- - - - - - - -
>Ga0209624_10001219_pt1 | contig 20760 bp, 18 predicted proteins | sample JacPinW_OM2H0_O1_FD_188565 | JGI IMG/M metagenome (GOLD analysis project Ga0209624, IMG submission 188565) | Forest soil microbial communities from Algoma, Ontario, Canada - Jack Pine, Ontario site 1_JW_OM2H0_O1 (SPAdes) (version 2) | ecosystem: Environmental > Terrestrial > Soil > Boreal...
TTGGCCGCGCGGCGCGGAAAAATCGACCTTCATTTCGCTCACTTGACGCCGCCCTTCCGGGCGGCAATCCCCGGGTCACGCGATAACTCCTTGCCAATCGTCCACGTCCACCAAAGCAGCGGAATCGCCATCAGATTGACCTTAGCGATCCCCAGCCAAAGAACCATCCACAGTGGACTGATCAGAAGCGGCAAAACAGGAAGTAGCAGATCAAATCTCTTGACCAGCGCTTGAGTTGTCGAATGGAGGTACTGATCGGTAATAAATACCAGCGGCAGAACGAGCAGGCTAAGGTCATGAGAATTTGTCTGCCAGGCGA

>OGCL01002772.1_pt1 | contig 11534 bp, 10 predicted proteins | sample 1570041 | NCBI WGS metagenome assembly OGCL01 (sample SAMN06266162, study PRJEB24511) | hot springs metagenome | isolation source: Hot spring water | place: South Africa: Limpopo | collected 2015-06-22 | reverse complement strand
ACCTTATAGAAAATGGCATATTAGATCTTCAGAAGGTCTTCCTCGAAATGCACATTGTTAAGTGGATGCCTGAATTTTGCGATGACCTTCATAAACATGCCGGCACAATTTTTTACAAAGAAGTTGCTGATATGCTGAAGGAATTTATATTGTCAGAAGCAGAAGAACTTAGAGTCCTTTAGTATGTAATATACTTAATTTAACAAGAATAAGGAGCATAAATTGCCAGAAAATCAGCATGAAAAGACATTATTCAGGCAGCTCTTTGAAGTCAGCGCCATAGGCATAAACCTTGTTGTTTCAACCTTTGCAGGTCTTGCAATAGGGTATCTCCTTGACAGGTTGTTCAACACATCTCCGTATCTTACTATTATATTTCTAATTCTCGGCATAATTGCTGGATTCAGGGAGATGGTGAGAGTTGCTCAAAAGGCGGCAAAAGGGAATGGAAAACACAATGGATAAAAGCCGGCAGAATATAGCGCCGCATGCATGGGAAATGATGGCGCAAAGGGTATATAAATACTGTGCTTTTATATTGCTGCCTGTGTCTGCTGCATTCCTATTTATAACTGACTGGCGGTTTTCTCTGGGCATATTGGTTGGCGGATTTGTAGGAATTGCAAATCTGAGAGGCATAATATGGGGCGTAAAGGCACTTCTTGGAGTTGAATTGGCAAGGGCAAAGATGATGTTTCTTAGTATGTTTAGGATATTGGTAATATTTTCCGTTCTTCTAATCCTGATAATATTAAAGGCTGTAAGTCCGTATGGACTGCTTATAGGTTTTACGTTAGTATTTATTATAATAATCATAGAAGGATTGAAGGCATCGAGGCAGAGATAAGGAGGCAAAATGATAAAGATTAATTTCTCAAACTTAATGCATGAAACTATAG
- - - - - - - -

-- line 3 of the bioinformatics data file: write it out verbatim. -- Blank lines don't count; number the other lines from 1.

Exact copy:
>OGCL01002772.1_pt1 | contig 11534 bp, 10 predicted proteins | sample 1570041 | NCBI WGS metagenome assembly OGCL01 (sample SAMN06266162, study PRJEB24511) | hot springs metagenome | isolation source: Hot spring water | place: South Africa: Limpopo | collected 2015-06-22 | reverse complement strand